book plateAlthough this book is in many ways very different than the Raven series or her Shiver series, it still shares that wonderful sense of magical realism so prominent in all of her books. In fact, I think she may be at her best as far as magical realism goes in this book. Unlike the Shiver series or The Scorpio Races, she’s not depending on already established mythos to center this book around. Also, unlike the Raven series, she manages to keep this book a bit more in the realm of reality, which I think enhances the magical realism in it. This book is the one that reminds me most of Gabriel Garcia Marquez’s work, although it is definitely not quite in that league.

But I don’t mean that as an insult to Stiefvater. Her book isn’t truly comparable to Marquez because she has a very different intended audience and she is very in touch with that audience. She writes for YA readers and those who love YA fiction and she brings magical realism to them in a way that I think is more accessible. And, in a way that I feel might lead them to Marquez.

Her prose in this this book is warm and rich. I love the way she introduces characters by telling the reader one thing they wanted and one thing they feared. For example, on page 4, she introduces Joaquin Soria by saying, “here was a thing Joaquin Soria wanted: to be famous. Here was a thing he feared: dying alone in the parched dust outside Bicho Raro.” She does this again on page 8 as a way to further introduce Beatriz Soria. “Here was a thing Beatriz wanted: to devote time to understanding how a butterfly was similar to a galaxy. Here was a thing she feared: being asked to do anything else.” These small moments of brilliance add great depths to the characters and allow the reader insights into them that they might not otherwise get.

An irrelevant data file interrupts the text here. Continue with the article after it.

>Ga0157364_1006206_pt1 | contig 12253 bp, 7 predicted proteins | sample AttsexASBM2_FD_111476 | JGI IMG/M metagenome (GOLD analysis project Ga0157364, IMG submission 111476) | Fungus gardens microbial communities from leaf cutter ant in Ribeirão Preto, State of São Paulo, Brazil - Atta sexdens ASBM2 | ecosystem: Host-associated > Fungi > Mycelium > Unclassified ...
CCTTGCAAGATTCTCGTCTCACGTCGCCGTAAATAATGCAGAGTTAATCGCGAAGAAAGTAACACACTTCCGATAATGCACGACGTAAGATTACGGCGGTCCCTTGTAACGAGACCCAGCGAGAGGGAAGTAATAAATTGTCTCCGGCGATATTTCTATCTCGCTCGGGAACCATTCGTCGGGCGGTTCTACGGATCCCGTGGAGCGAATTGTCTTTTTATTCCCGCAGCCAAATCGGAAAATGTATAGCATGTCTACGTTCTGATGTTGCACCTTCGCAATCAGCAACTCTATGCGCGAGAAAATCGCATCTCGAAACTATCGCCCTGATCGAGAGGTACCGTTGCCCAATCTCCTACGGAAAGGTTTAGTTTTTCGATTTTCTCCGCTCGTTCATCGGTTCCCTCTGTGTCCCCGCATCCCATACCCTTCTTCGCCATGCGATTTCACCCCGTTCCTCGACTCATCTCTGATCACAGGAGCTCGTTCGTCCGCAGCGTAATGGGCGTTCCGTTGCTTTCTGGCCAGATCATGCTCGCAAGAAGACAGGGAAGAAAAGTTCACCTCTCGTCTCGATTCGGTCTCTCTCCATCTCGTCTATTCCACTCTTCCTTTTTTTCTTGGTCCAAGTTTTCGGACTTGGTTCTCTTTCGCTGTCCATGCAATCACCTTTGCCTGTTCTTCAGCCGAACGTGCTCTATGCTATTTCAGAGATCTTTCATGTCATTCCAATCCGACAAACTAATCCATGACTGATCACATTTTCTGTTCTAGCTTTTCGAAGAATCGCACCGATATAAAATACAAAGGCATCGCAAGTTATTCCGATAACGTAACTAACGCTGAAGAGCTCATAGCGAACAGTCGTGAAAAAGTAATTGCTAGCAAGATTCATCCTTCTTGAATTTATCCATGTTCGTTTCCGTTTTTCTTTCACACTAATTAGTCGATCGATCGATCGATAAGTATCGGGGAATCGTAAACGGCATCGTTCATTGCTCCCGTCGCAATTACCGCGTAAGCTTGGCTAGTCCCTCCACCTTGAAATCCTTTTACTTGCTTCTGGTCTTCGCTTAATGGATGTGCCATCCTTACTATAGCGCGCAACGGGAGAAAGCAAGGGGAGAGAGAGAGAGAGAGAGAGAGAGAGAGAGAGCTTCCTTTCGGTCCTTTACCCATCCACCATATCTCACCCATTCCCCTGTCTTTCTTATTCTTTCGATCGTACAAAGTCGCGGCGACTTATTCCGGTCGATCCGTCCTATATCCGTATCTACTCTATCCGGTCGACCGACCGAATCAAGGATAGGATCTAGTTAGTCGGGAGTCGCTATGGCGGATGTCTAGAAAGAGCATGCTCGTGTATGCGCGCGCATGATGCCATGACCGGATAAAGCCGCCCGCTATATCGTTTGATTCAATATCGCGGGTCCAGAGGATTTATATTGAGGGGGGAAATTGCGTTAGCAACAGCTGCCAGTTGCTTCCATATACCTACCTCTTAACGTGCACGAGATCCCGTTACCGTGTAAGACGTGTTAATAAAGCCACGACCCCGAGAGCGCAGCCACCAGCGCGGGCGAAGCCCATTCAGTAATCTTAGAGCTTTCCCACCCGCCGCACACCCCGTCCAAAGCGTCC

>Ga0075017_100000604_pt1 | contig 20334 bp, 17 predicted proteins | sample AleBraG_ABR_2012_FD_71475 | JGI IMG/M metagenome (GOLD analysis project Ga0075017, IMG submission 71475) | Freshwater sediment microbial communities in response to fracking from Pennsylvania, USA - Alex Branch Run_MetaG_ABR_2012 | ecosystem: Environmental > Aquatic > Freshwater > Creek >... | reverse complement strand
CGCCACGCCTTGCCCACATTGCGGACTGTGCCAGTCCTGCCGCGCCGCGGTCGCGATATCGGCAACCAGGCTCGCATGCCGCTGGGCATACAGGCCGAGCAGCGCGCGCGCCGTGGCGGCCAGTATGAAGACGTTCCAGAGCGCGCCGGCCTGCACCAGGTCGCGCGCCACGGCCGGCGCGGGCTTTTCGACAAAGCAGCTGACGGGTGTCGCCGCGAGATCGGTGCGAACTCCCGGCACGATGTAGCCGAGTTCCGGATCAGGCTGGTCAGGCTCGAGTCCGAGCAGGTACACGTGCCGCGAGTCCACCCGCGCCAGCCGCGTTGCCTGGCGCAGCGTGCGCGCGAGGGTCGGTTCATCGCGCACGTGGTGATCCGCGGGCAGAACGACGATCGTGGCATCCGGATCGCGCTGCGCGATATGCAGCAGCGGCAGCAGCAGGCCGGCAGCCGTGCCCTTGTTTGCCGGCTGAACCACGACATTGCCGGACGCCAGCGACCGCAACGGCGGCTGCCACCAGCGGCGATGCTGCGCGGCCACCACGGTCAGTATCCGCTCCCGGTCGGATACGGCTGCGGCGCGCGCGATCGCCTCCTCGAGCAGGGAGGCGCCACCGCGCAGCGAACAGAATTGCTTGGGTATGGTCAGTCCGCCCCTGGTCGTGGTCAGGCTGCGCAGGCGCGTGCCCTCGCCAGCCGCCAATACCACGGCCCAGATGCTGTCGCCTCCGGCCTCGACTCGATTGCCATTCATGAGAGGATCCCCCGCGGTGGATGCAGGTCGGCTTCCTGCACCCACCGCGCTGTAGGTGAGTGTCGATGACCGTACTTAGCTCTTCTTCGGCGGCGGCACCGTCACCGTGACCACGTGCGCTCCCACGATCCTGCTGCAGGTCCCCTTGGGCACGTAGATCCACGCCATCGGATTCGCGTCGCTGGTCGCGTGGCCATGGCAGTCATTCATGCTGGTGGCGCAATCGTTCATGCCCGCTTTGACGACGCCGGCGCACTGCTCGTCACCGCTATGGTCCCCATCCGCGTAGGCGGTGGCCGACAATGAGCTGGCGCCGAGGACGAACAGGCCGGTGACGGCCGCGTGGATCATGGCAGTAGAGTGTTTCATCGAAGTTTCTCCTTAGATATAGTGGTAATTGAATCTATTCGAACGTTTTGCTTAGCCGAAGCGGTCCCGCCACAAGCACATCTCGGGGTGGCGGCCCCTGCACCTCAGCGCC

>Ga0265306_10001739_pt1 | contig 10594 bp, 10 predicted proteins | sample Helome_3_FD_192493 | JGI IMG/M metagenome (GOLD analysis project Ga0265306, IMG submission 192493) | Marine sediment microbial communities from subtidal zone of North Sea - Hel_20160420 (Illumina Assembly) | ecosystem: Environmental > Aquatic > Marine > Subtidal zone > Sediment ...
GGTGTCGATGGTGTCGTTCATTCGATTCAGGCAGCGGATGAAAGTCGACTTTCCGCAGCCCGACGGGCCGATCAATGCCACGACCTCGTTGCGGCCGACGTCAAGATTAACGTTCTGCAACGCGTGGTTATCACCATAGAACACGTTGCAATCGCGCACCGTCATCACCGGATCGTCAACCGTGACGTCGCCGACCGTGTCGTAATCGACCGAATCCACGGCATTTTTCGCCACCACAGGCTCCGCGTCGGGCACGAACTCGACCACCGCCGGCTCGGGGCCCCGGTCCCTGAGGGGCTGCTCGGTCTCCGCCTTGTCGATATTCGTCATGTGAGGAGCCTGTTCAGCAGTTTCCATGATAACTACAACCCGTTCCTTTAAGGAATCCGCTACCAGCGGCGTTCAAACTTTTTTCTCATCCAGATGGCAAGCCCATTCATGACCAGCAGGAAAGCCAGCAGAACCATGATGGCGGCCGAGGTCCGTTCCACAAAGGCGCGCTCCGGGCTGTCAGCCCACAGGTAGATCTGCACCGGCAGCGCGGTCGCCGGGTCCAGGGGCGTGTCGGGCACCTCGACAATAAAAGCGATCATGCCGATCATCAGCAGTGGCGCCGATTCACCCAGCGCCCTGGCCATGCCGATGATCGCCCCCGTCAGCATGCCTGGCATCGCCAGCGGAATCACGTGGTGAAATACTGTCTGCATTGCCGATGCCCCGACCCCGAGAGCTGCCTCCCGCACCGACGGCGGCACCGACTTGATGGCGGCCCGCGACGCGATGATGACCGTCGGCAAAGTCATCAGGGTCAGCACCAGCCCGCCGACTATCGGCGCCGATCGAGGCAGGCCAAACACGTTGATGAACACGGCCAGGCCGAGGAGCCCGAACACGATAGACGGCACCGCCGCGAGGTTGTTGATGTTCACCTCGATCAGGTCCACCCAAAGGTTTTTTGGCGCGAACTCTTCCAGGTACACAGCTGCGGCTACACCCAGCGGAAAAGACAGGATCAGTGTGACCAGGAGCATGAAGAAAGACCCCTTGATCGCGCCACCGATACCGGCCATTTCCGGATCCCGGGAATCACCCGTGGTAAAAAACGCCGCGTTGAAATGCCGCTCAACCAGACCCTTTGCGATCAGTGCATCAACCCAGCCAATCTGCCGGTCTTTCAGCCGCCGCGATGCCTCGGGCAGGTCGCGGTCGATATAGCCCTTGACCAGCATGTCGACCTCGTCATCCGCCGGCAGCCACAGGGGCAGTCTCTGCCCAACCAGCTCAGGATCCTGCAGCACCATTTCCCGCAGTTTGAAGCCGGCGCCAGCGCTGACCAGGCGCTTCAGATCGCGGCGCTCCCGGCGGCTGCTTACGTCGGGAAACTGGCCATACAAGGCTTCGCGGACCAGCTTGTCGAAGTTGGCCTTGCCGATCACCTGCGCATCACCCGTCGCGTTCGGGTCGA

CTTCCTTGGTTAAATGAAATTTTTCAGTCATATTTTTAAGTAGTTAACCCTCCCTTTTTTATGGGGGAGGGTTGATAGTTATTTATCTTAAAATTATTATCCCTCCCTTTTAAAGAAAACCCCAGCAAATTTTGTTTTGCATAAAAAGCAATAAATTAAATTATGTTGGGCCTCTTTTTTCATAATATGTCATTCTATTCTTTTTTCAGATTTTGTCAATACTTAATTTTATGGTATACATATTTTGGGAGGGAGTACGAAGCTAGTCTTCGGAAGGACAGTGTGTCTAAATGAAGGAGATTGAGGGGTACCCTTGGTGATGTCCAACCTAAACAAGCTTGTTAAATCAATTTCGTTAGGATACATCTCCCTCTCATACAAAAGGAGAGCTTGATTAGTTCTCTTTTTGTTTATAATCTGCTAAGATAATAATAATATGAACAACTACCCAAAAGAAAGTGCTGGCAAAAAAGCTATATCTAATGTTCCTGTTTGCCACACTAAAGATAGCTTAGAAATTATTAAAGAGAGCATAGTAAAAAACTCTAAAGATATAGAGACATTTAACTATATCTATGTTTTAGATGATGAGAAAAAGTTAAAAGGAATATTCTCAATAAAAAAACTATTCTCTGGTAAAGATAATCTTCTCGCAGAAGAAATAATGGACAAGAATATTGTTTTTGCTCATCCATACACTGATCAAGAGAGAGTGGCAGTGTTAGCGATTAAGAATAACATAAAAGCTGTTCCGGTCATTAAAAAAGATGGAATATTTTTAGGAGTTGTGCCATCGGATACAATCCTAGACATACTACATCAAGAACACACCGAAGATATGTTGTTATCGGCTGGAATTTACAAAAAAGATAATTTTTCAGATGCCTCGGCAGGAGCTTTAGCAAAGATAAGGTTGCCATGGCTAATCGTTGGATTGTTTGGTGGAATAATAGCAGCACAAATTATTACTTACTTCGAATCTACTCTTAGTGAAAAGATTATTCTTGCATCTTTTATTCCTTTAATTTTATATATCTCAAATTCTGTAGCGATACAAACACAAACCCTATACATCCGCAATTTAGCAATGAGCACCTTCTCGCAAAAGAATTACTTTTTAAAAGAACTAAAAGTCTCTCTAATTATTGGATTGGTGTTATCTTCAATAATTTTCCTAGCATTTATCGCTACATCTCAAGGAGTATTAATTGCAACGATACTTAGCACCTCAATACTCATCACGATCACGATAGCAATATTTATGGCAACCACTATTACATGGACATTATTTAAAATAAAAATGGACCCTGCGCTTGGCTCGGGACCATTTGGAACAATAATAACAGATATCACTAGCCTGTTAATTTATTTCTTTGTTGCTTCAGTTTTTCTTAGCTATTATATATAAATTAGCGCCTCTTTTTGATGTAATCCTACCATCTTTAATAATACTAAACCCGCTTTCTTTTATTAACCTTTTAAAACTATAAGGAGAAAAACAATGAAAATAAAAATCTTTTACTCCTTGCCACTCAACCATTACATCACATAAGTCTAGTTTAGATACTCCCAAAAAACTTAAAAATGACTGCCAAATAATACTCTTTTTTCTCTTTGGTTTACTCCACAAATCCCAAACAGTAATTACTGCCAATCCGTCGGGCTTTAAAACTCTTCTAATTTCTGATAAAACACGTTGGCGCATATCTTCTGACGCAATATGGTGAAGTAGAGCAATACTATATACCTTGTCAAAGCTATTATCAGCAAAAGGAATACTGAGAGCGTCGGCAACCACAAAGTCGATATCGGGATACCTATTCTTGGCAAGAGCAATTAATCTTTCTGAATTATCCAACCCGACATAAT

I thoroughly enjoyed the miracles performed in this book. They were, of course, not at all what I thought of as miracles. How anyone could imagine someone who just wants to escape his life of fame and recognition receiving a miracle that turns him into a giant, is beyond me. And yet, it makes perfect sense. Tony’s fame made him a giant in his world and in order to truly find peace and happiness, he had to learn to deal with his problem in full force. The miracles themselves add those moments of magic–twins who want to be separate people but are too afraid to be are twined together by a snake that threatens to devour them if they get too far apart–a woman who cannot find a way to speak for herself who can only echo everyone else’s words–these are the perfect miracles for them because those miracles teach them to finally face their problems and overcome them.